Gov. Abbott Pushes to Investigate Treatments for Trans Youth as ‘Child Abuse’
“Gender-affirming care for transgender youth is essential and can be lifesaving,” Adm. Rachel Levine, assistant secretary for health for the Department of Health and Human Services and the Biden administration’s highest-ranking pediatrician, said in an emailed statement. “Our nation’s leading pediatricians support evidence-based, gender-affirming care for transgender young people.”
A growing number of transgender adolescents have sought medical treatments in recent years. Transgender teenagers are at high risk for attempting suicide, according to the Centers for Disease Control and Prevention. Preliminary research has suggested that adolescents who receive such medical treatments have improved mental health. Long-term studies are ongoing.
Marissa Gonzales, a spokeswoman for the Texas Department of Family and Protective Services, said that there were no pending investigations of child abuse involving the procedures described, but that the agency would investigate cases that were reported.
Whether children can be taken from their parents for allowing them to receive such medical care will ultimately be at the discretion of the courts.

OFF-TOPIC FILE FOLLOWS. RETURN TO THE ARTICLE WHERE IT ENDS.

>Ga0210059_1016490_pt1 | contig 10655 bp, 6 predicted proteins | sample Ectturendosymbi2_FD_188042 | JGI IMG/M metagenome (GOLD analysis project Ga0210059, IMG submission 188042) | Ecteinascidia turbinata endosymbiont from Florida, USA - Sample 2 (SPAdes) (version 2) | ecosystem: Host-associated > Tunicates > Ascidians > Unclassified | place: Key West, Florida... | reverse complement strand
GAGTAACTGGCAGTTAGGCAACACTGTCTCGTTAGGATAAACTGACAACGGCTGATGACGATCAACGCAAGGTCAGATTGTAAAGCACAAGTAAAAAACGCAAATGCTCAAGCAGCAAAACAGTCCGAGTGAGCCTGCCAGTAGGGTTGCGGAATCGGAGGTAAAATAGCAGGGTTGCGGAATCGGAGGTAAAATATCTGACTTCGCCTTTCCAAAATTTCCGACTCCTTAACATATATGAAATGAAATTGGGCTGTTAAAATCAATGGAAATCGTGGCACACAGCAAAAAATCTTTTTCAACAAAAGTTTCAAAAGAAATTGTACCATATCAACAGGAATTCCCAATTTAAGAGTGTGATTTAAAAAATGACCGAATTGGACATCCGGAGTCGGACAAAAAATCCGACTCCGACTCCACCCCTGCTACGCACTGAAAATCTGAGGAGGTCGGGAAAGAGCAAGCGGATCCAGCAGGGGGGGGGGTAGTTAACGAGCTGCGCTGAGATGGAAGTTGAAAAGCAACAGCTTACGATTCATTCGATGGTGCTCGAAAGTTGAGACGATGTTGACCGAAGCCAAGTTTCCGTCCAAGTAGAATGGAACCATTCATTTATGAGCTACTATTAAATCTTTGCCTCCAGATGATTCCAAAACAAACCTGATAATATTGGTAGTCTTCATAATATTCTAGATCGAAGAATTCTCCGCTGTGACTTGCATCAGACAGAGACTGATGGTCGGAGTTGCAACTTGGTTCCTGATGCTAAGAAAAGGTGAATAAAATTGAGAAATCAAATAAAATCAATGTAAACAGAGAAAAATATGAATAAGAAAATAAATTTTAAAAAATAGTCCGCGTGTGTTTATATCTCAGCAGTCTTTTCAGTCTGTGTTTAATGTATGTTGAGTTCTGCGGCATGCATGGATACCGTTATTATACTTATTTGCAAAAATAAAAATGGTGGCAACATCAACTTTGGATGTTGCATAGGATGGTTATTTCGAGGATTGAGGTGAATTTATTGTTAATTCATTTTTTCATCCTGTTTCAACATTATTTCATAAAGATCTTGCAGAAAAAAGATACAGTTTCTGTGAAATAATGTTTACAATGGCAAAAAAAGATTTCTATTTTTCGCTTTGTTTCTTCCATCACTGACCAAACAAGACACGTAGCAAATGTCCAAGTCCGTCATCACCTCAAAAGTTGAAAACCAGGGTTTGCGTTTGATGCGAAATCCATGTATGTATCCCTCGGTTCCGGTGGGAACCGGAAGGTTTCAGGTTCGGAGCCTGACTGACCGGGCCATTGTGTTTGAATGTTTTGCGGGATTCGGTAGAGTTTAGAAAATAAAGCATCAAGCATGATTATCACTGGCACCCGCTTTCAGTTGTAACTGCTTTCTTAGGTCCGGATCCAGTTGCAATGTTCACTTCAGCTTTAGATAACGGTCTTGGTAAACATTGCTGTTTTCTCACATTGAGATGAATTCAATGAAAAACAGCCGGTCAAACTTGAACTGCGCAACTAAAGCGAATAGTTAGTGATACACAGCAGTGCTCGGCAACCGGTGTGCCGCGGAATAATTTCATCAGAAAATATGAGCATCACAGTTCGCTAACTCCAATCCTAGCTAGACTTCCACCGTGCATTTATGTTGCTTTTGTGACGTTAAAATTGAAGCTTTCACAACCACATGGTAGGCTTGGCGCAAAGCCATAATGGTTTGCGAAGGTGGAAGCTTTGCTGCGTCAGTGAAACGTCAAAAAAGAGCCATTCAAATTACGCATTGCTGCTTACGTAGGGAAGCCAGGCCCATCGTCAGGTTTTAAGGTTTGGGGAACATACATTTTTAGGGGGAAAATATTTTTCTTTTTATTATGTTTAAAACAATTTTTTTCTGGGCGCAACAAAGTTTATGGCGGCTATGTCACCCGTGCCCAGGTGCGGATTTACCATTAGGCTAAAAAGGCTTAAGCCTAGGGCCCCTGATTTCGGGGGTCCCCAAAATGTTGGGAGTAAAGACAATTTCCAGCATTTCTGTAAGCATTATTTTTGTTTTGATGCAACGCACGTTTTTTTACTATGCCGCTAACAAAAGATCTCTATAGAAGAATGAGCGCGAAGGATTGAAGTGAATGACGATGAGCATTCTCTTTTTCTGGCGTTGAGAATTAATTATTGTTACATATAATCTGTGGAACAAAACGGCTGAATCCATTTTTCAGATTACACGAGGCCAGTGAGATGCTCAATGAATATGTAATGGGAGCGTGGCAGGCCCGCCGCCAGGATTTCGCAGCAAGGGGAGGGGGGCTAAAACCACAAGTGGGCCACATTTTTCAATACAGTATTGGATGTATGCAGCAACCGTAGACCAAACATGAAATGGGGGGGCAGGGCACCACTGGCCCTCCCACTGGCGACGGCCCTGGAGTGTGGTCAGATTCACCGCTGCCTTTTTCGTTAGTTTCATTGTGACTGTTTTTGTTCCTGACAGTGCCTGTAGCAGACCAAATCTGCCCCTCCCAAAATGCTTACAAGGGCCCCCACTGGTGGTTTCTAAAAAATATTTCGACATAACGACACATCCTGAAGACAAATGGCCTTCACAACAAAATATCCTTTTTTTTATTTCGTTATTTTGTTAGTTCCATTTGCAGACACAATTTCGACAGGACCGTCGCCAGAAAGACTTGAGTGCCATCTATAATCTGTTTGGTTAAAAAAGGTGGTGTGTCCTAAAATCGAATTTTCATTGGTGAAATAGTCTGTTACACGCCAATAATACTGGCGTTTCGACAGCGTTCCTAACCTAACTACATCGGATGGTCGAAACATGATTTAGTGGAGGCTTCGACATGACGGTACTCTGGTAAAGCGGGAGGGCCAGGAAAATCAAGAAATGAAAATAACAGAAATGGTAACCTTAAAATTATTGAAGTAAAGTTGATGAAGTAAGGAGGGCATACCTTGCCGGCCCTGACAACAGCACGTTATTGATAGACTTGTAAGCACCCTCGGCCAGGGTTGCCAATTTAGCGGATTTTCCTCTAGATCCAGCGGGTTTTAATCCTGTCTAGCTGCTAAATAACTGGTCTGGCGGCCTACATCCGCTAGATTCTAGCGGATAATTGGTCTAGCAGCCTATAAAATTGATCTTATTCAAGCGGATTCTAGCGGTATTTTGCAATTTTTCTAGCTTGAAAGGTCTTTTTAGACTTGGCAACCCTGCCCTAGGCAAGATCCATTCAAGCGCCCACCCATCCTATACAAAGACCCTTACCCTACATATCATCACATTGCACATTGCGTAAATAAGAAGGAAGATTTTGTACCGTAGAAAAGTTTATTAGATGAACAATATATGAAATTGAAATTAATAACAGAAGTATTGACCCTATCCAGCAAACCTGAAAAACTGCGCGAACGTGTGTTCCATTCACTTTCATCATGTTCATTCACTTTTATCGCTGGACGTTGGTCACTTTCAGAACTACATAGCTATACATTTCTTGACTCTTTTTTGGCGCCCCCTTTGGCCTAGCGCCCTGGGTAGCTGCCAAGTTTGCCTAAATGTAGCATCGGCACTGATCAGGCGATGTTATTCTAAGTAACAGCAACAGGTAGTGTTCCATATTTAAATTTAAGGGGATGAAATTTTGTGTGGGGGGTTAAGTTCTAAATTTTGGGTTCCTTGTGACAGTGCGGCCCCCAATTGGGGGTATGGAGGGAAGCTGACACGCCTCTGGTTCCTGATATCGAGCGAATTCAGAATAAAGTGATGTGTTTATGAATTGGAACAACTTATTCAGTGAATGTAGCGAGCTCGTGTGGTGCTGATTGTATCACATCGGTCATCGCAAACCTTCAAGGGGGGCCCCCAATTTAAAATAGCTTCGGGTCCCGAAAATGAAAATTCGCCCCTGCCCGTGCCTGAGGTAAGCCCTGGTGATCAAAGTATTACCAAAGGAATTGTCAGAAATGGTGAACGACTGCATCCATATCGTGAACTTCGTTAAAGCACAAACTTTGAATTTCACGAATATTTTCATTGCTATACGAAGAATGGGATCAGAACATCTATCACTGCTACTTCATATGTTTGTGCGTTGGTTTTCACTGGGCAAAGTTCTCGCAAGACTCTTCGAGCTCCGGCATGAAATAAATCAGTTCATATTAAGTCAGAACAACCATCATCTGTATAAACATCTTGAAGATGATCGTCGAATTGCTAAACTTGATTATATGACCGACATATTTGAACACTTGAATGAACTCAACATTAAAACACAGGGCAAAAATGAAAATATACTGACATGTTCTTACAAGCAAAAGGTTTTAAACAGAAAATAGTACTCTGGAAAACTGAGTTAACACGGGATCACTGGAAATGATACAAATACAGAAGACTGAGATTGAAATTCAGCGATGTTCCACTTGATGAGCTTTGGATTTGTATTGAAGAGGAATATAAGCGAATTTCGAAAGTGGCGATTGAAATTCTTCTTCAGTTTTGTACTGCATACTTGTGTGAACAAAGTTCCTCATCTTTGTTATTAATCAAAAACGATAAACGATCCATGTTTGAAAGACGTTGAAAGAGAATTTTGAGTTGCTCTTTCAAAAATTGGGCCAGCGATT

“At this moment, it’s unclear what child protective services, prosecutors and judges are going to do with this nonbinding opinion from the attorney general,” Kate Murphy, senior policy associate for child protection at Texans Care for Children, a nonprofit children’s policy group, said in an emailed statement. “What is clear is that politicians should not be tearing apart loving families — and sending their kids into the foster care system — when parents provide recommended medical care that they believe is in the best interest of their child.”
If local attorneys do not pursue cases, the state attorney general’s office could do it, Mr. Menefee, the Harris County attorney, said, adding that the position taken by the governor and the attorney general could have a chilling effect. “It’s designed to make parents scared,” he said. “It’s designed to make doctors scared for even facilitating gender-affirming health care.”
Some treatments used in gender-related care carry medical risks. Puberty-blocking drugs, which suppress the production of testosterone and estrogen, can weaken bone development, though evidence suggests it recovers once puberty starts. If blockers are used at an early stage of puberty and a teenager pursues hormone therapy, the drug regimens can lead to fertility loss. The standards of care for transgender health therefore recommend that patients and their families be counseled on how to preserve fertility by delaying the use of blockers if having children is important to them. The standards also recommend that doctors and families wait until the teenager has reached the age of majority, which is 18 in Texas, before pursuing irreversible genital surgeries.